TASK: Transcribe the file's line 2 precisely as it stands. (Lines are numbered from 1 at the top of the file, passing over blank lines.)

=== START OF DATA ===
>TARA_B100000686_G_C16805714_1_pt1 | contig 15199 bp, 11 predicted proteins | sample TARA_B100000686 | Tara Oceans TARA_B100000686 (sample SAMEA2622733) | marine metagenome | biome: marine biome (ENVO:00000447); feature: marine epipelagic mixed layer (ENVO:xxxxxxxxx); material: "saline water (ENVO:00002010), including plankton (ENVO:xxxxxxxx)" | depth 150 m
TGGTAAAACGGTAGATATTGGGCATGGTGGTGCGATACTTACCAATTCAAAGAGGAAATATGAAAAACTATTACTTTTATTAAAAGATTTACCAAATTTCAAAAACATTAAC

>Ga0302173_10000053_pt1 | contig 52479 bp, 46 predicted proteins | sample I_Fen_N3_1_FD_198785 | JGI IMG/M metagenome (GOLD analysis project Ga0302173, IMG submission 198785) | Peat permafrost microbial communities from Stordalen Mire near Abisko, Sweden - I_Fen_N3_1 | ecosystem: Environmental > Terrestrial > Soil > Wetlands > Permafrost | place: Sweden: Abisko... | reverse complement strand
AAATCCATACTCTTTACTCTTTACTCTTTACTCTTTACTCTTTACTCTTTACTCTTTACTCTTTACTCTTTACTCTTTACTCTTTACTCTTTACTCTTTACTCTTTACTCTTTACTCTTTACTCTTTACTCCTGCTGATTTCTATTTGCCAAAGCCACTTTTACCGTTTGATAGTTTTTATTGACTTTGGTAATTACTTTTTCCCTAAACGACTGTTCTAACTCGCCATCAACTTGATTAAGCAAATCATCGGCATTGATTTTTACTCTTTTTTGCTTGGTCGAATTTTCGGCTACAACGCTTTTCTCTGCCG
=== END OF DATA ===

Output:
TGGTAAAACGGTAGATATTGGGCATGGTGGTGCGATACTTACCAATTCAAAGAGGAAATATGAAAAACTATTACTTTTATTAAAAGATTTACCAAATTTCAAAAACATTAAC